Let’s call this epidemic “runaway book.” This is where I begin reading something funny. I’m dog-earring pages like crazy. A writer’s voice is so clever and sassy that I start to imagine that my own word document privileges should be revoked.
And then, runaway book. This time, I actually felt my heart sink. I meant to mark the exact spot where it happened, in the latter fourth of The Fuck-Up by Arthur Nersesian, but now I can’t find it. I suspect it was around the part where the main character was getting annihilated at a literati party, or when he was eluding captors by climbing down fire escapes, over barbed wire fences and then cramming fistfuls of garbage down his throat for dinner.
You lost me, Nersesian. You really lost me.
I see this problem in a lot of novels. Particularly “edgy” novels. “Cult Classics” and whatnot. A writer starts out sprinting, with one liners zipping all over the place. Then things get dizzy. Like the writer isn’t enough in control of himself [and it’s always a himself] and can’t figure out how to continue being funny without crashing his plot nose first into Cirque du Soleil. I think it is a thing where a writer builds half of a story around some clever turns, and then is like “Oh. Now what?”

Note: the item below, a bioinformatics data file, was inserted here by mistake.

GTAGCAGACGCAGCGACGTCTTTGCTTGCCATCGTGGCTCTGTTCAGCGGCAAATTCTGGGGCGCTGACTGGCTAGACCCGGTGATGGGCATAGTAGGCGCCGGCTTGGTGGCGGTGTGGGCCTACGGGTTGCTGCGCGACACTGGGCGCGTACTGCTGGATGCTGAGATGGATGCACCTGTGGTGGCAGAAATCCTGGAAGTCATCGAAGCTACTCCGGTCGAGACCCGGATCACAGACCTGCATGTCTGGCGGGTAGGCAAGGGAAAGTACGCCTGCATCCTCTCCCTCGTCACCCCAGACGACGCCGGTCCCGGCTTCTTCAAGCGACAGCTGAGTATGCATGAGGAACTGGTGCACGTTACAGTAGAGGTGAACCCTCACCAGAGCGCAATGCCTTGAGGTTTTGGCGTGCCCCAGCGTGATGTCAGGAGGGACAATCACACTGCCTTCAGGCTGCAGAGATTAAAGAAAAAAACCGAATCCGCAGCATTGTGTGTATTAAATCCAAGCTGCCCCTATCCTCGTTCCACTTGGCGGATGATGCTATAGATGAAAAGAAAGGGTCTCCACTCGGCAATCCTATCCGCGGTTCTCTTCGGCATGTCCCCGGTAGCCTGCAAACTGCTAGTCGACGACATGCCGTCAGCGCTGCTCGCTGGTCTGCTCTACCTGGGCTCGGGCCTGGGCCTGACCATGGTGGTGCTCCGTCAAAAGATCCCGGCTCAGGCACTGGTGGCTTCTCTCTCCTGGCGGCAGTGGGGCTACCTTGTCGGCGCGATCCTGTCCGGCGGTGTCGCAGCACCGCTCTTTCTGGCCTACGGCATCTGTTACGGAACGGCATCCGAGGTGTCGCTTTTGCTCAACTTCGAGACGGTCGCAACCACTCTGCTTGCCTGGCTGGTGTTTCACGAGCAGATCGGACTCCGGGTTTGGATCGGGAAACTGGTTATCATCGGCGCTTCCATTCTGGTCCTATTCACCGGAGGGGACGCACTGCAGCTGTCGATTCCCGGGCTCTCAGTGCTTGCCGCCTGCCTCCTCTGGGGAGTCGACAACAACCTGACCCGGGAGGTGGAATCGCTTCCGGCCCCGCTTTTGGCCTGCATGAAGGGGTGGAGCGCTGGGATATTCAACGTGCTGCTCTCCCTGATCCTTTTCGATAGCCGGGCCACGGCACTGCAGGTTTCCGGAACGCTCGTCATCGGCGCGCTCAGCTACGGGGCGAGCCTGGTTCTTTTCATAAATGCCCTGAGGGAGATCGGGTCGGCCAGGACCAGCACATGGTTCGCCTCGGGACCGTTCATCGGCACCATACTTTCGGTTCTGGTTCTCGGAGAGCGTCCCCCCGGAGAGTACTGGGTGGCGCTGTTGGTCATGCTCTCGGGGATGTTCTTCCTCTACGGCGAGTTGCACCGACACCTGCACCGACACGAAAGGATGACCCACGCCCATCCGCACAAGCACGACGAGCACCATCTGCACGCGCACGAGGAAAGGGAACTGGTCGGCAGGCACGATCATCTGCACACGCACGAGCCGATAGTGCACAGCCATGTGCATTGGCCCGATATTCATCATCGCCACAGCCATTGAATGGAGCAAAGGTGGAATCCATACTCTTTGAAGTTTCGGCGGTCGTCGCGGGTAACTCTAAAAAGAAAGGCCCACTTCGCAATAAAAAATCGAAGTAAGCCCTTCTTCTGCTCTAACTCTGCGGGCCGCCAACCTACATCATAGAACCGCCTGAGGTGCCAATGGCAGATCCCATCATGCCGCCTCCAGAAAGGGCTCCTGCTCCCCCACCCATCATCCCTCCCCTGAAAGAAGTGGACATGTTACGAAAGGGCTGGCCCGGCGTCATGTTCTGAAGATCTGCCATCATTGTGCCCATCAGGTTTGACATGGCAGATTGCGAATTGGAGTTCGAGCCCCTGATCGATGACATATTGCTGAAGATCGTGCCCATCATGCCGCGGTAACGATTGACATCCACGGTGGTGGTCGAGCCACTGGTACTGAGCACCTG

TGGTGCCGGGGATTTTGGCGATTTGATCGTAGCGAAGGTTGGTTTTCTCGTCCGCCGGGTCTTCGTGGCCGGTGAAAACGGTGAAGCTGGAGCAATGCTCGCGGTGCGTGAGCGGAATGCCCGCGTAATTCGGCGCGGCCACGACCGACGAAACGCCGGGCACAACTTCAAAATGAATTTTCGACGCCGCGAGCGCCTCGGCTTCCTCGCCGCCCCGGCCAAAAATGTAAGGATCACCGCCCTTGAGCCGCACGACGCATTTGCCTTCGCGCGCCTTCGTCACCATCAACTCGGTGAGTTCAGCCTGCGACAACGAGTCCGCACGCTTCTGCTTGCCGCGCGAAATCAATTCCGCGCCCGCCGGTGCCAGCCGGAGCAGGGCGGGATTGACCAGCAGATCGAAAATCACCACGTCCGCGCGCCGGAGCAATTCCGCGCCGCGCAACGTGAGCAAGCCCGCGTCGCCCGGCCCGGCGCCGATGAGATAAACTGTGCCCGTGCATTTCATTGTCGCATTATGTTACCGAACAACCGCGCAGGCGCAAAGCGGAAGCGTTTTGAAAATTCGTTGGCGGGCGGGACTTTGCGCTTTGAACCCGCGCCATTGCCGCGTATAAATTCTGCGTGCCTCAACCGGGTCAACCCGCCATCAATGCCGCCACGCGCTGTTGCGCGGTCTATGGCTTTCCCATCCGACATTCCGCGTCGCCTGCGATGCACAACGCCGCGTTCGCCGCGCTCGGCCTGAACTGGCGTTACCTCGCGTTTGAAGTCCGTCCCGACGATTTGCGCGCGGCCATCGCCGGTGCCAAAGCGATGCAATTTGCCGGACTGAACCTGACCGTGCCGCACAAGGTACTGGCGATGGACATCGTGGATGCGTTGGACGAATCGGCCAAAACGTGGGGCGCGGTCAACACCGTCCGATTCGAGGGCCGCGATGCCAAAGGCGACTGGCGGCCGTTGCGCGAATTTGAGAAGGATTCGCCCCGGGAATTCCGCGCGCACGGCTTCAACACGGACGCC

[I can say this because I know that if I ever wrote a novel, this would also be my inclination. But I don’t write novels, now, do I?]
Anyway, in a typical year, I imagine that I read 30 of these soul suckers. Each more forgettable than the last.
Plotwise, it is a complicated story board filled with chance mishaps, and peppered with the main character’s laziness: Hero is a bit of an underachiever. He starts out with a girlfriend and a side project, and loses both and his job and then subsequently his apartment and half a tooth. He gains a couch and a new job at a porn theater, where he has to maintain a gay facade. He is thrown through a glass case during a robbery. His best friend snags a bullying woman who beats said best friend, and then his best friend commits suicide. Bye Bye couch. Hello, more complicated relationships. Every day of the book is broken bones, pocket change and chaos, only it gets more absurd and more frantic.
This is the last line that made me laugh:
“The trick was looking both punkishly gay for Sergei, but afterwards older and responsible for Glenn, the career woman.”
But before that, the pages were singing: “When the train screeched into Rector Street, she fell on me just as I was inhaling open-mouthed. Her bearded armpit sunk into my mouth; It tasted like a Big Mac.”
I’m hoping this runaway book thing is a fluke and I’m going to give Nersesian another shot, though. I mean “It tasted like a Big Mac?” There’s gold in there somewhere.